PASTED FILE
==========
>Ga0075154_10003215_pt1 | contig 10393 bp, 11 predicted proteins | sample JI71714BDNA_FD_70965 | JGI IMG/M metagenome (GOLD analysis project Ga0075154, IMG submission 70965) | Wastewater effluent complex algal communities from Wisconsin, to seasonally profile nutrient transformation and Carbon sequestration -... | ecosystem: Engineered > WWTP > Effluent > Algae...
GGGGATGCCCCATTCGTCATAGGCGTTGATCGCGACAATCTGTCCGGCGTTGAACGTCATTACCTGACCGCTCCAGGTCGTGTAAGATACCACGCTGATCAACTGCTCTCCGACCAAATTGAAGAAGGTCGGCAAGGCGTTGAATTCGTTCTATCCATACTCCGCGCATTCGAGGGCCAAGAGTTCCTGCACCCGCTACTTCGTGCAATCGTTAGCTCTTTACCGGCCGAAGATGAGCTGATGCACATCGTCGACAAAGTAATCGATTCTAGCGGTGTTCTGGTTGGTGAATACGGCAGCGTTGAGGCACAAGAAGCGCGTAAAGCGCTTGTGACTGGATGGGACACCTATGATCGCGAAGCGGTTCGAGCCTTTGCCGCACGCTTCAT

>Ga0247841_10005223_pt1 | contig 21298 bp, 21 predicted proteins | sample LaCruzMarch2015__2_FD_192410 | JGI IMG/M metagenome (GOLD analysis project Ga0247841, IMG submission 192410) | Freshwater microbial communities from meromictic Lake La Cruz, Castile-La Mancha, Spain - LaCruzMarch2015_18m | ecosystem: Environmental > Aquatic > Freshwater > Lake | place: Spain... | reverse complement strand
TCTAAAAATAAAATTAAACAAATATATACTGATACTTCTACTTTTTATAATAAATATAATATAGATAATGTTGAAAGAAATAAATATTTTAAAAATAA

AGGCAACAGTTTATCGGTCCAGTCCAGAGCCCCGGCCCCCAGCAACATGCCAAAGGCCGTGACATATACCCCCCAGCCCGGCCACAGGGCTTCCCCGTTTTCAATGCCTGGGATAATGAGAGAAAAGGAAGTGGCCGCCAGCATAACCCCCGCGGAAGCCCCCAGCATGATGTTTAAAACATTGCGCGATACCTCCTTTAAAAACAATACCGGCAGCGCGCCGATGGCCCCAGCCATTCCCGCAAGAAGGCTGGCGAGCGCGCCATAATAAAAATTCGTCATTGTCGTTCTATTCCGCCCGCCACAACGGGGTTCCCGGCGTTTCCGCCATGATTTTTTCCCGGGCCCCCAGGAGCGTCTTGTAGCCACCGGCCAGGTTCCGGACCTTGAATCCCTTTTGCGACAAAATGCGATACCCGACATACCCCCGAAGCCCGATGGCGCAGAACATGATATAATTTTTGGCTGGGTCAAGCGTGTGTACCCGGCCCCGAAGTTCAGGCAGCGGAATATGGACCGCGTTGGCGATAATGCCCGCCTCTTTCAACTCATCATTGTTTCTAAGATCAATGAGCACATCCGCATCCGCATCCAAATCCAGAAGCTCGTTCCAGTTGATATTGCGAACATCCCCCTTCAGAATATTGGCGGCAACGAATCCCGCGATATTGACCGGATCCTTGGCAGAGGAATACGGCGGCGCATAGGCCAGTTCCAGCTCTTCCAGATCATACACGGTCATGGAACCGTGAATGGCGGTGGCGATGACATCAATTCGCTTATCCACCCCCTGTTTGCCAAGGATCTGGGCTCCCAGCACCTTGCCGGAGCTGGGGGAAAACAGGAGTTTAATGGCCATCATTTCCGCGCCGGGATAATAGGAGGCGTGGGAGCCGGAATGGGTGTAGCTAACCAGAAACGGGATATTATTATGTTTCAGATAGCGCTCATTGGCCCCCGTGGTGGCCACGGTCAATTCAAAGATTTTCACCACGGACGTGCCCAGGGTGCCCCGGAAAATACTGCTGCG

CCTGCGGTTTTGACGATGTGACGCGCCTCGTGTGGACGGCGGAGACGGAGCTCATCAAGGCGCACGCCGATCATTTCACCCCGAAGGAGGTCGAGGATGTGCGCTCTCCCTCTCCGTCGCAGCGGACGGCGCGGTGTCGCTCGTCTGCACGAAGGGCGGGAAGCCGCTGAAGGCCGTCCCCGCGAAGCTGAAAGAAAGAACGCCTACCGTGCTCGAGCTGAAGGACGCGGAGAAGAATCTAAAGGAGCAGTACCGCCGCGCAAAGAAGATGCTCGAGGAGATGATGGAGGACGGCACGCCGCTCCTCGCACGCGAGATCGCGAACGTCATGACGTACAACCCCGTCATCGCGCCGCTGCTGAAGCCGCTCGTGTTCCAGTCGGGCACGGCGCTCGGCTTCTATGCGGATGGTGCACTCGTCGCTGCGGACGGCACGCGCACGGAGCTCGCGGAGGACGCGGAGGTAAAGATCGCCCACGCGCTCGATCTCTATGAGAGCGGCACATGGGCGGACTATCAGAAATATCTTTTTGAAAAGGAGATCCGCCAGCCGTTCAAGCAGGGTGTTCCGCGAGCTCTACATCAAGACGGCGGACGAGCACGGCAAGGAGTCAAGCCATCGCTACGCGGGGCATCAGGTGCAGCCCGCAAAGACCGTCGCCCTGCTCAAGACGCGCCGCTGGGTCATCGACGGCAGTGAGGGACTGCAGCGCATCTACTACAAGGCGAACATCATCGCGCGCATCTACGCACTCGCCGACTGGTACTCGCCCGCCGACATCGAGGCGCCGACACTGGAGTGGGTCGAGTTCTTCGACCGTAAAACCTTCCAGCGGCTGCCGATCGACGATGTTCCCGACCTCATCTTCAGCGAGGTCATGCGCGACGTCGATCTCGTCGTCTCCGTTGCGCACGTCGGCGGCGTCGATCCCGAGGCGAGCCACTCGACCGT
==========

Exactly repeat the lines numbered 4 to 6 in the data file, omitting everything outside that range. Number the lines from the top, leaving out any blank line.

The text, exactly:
TCTAAAAATAAAATTAAACAAATATATACTGATACTTCTACTTTTTATAATAAATATAATATAGATAATGTTGAAAGAAATAAATATTTTAAAAATAA

AGGCAACAGTTTATCGGTCCAGTCCAGAGCCCCGGCCCCCAGCAACATGCCAAAGGCCGTGACATATACCCCCCAGCCCGGCCACAGGGCTTCCCCGTTTTCAATGCCTGGGATAATGAGAGAAAAGGAAGTGGCCGCCAGCATAACCCCCGCGGAAGCCCCCAGCATGATGTTTAAAACATTGCGCGATACCTCCTTTAAAAACAATACCGGCAGCGCGCCGATGGCCCCAGCCATTCCCGCAAGAAGGCTGGCGAGCGCGCCATAATAAAAATTCGTCATTGTCGTTCTATTCCGCCCGCCACAACGGGGTTCCCGGCGTTTCCGCCATGATTTTTTCCCGGGCCCCCAGGAGCGTCTTGTAGCCACCGGCCAGGTTCCGGACCTTGAATCCCTTTTGCGACAAAATGCGATACCCGACATACCCCCGAAGCCCGATGGCGCAGAACATGATATAATTTTTGGCTGGGTCAAGCGTGTGTACCCGGCCCCGAAGTTCAGGCAGCGGAATATGGACCGCGTTGGCGATAATGCCCGCCTCTTTCAACTCATCATTGTTTCTAAGATCAATGAGCACATCCGCATCCGCATCCAAATCCAGAAGCTCGTTCCAGTTGATATTGCGAACATCCCCCTTCAGAATATTGGCGGCAACGAATCCCGCGATATTGACCGGATCCTTGGCAGAGGAATACGGCGGCGCATAGGCCAGTTCCAGCTCTTCCAGATCATACACGGTCATGGAACCGTGAATGGCGGTGGCGATGACATCAATTCGCTTATCCACCCCCTGTTTGCCAAGGATCTGGGCTCCCAGCACCTTGCCGGAGCTGGGGGAAAACAGGAGTTTAATGGCCATCATTTCCGCGCCGGGATAATAGGAGGCGTGGGAGCCGGAATGGGTGTAGCTAACCAGAAACGGGATATTATTATGTTTCAGATAGCGCTCATTGGCCCCCGTGGTGGCCACGGTCAATTCAAAGATTTTCACCACGGACGTGCCCAGGGTGCCCCGGAAAATACTGCTGCG

CCTGCGGTTTTGACGATGTGACGCGCCTCGTGTGGACGGCGGAGACGGAGCTCATCAAGGCGCACGCCGATCATTTCACCCCGAAGGAGGTCGAGGATGTGCGCTCTCCCTCTCCGTCGCAGCGGACGGCGCGGTGTCGCTCGTCTGCACGAAGGGCGGGAAGCCGCTGAAGGCCGTCCCCGCGAAGCTGAAAGAAAGAACGCCTACCGTGCTCGAGCTGAAGGACGCGGAGAAGAATCTAAAGGAGCAGTACCGCCGCGCAAAGAAGATGCTCGAGGAGATGATGGAGGACGGCACGCCGCTCCTCGCACGCGAGATCGCGAACGTCATGACGTACAACCCCGTCATCGCGCCGCTGCTGAAGCCGCTCGTGTTCCAGTCGGGCACGGCGCTCGGCTTCTATGCGGATGGTGCACTCGTCGCTGCGGACGGCACGCGCACGGAGCTCGCGGAGGACGCGGAGGTAAAGATCGCCCACGCGCTCGATCTCTATGAGAGCGGCACATGGGCGGACTATCAGAAATATCTTTTTGAAAAGGAGATCCGCCAGCCGTTCAAGCAGGGTGTTCCGCGAGCTCTACATCAAGACGGCGGACGAGCACGGCAAGGAGTCAAGCCATCGCTACGCGGGGCATCAGGTGCAGCCCGCAAAGACCGTCGCCCTGCTCAAGACGCGCCGCTGGGTCATCGACGGCAGTGAGGGACTGCAGCGCATCTACTACAAGGCGAACATCATCGCGCGCATCTACGCACTCGCCGACTGGTACTCGCCCGCCGACATCGAGGCGCCGACACTGGAGTGGGTCGAGTTCTTCGACCGTAAAACCTTCCAGCGGCTGCCGATCGACGATGTTCCCGACCTCATCTTCAGCGAGGTCATGCGCGACGTCGATCTCGTCGTCTCCGTTGCGCACGTCGGCGGCGTCGATCCCGAGGCGAGCCACTCGACCGT